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From Matthew Henry's Commentary on the Whole Bible :
"1. Christ ordered his disciples to put to sea, that he might show his glory upon the water, in stilling the waves, and might do an act of kindness to a poor possessed man on the other side the water: He went into a ship with his disciples, v. 22.
They that observe Christ's orders may assure themselves of his presence. If Christ sends his disciples, he goes with them. And those may safely and boldly venture any where that have Christ accompanying them. He said, Let us go over unto the other side; for he had a piece of good work to do there. He might have gone by land, a little way about; but he chose to go by water, that he might show his wonders in the deep.
2. Those that put to sea in a calm, yea, and at Christ's word, must yet prepare for a storm, and for the utmost peril in that storm; There came down a storm of wind on the lake (v. 23), as if it were there, and no where else; and presently their ship was so tossed that it was filled with water, and they were in jeopardy of their lives.
Perhaps the devil, who is the prince of the power of the air, and who raiseth winds by the permission of God, had some suspicion, from some words which Christ might let fall, that he was coming over the lake now on purpose to cast that legion of devils out of the poor man on the other side, and therefore poured this storm upon the ship he was in, designing, if possible, to have sunk him and prevented that victory.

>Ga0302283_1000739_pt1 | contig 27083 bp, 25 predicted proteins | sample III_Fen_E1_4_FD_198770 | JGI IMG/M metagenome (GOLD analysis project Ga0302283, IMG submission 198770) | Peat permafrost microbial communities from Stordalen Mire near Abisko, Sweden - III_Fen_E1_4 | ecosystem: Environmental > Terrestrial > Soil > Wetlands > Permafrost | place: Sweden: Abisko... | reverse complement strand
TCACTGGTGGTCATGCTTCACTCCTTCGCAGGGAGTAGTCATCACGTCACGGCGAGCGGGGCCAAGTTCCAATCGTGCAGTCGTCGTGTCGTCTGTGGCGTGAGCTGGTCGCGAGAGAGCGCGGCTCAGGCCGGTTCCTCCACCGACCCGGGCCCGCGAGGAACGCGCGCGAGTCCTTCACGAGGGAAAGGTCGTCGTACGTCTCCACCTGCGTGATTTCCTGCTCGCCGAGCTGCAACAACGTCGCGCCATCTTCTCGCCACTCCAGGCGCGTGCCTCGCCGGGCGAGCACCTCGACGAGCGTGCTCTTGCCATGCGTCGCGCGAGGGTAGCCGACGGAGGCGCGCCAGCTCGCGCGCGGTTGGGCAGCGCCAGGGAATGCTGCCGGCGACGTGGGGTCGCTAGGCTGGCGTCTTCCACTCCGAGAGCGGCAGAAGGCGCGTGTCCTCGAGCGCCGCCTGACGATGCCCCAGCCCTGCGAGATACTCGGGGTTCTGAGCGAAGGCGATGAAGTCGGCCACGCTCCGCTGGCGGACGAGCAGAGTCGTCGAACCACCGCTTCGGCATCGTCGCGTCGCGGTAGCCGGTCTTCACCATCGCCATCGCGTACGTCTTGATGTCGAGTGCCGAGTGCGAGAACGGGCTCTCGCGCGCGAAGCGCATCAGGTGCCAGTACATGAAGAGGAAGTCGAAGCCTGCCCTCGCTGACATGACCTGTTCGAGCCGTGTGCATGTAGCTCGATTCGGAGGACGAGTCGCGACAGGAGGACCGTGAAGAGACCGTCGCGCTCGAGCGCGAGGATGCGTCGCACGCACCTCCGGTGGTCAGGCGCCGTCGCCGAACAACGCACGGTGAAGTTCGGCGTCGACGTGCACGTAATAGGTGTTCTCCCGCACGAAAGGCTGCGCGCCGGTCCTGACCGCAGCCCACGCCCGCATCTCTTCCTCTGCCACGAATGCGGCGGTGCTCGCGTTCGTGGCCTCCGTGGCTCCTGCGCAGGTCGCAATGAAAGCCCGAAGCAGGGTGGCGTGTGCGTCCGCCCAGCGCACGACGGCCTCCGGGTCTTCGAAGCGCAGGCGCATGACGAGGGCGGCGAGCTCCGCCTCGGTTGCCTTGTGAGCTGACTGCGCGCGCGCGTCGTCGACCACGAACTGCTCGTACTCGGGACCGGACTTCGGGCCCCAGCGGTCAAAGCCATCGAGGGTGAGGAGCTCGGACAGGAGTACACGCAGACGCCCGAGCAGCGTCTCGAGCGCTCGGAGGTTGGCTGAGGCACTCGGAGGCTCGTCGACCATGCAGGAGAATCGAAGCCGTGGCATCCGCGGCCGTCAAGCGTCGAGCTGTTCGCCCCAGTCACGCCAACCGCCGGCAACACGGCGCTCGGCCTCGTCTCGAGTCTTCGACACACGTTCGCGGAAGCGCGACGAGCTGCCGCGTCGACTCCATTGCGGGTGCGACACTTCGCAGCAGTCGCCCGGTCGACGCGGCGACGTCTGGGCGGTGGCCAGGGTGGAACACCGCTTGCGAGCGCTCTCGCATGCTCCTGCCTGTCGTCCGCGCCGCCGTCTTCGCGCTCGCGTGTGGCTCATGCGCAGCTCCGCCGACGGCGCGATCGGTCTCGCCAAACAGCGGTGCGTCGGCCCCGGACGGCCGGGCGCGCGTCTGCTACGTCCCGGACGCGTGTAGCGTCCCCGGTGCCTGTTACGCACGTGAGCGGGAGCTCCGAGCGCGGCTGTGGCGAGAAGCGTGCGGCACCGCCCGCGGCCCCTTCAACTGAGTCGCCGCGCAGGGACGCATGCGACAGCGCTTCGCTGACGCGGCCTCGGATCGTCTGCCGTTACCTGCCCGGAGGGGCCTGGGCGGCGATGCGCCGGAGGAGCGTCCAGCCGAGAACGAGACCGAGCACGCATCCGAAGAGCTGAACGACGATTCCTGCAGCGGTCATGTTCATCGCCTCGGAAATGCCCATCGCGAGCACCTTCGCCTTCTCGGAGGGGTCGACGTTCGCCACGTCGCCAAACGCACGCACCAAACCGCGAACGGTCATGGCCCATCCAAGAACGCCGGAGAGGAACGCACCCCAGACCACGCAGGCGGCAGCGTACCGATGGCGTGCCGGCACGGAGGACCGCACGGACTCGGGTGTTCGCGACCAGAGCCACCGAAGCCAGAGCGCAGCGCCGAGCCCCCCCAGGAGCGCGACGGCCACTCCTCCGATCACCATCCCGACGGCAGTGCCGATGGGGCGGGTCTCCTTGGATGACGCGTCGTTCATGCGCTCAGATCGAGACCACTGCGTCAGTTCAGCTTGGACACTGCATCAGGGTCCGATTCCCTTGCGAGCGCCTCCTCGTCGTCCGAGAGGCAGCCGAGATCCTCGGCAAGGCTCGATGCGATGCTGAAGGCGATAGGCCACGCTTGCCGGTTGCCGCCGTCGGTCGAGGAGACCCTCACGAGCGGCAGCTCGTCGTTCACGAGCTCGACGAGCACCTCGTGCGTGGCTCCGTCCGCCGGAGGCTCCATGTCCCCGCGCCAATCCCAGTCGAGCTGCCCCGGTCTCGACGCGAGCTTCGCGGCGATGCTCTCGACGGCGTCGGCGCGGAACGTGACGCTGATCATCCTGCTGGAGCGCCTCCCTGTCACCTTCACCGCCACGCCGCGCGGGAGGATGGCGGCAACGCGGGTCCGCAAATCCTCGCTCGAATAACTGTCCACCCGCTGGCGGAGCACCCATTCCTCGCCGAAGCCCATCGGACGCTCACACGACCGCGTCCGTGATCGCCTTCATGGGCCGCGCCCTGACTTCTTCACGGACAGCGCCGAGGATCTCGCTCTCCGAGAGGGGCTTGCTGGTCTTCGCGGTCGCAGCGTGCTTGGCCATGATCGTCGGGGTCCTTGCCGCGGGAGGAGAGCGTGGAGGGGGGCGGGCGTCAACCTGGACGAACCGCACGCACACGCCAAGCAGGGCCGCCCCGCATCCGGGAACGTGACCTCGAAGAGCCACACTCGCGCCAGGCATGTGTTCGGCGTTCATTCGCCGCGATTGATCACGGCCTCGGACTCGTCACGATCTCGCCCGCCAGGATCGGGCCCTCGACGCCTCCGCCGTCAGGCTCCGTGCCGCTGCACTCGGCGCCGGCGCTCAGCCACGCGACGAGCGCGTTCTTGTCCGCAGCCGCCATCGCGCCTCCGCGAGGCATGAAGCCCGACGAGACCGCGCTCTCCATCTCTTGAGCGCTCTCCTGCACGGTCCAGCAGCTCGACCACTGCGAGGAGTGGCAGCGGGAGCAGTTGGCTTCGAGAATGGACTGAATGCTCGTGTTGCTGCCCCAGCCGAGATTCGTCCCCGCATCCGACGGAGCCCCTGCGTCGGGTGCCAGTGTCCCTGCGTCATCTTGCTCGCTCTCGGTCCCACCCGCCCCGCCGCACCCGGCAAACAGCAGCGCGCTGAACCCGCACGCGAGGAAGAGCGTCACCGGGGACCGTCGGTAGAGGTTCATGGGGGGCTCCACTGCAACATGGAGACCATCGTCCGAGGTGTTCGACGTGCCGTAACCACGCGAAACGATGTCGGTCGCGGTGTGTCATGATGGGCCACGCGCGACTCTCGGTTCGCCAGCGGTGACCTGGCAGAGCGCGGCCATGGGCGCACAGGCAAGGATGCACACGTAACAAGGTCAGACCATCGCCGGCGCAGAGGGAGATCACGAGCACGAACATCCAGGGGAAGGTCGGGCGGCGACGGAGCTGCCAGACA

3. Christ was asleep in the storm, v. 23. Some bodily refreshment he must have, and he chose to take it when it would be least a hindrance to him in his work. The disciples of Christ may really have his gracious presence with them at sea, and in a storm, and yet he may seem as if he were asleep; he may not immediately appear for their relief, no, not when things seem to be brought even to the last extremity. Thus he will try their faith and patience, and quicken them by prayer to awake, and make their deliverance the more welcome when it comes at last.
4. A complaint to Christ of our danger, and the distress his church is in, is enough to engage him to awake, and appear for us, [v. 24]. They cried, Master, master, we perish! The way to have our fears silenced is to bring them to Christ, and lay them before him. Those that in sincerity call Christ Master, and with faith and fervency call upon him as their Master, may be sure that he will not let them perish. There is no relief for poor souls that are under a sense of guilt, and a fear of wrath, like this, to go to Christ, and call him Master, and say, "I am undone, if thou do not help me."
5. Christ's business is to lay storms, as it is Satan's business to raise them. He can do it; he has done it; he delights to do it: for he came to proclaim peace on earth. He rebuked the wind and the raging of the water, and immediately they ceased (v. 24); not, as at other times, by degrees, but all of a sudden, there was a great calm. Thus Christ showed that, though the devil pretends to be the prince of the power of the air, yet even there he has him in a chain.
6. When our dangers are over, it becomes us to take to ourselves the shame of our own fears and to give to Christ the glory of his power. When Christ had turned the storm into a calm, then were they glad because they were quiet, Ps. cvii. 30. And then, (1.) Christ gives them a rebuke for their inordinate fear: Where is your faith? v. 25. Note, Many that have true faith have it to seek when they have occasion to use it. They tremble, and are discouraged, if second causes frown upon them. A little thing disheartens them; and where is their faith then? (2.) They give him the glory of his power: They, being afraid, wondered. Those that had feared the storm, now that the danger was over with good reason feared him that had stilled it, and said one to another, What manner of man is this! They might as well have said, Who is a God like unto thee? For it is God's prerogative to still the noise of the seas, the noise of their waves, Ps. lxv. 7.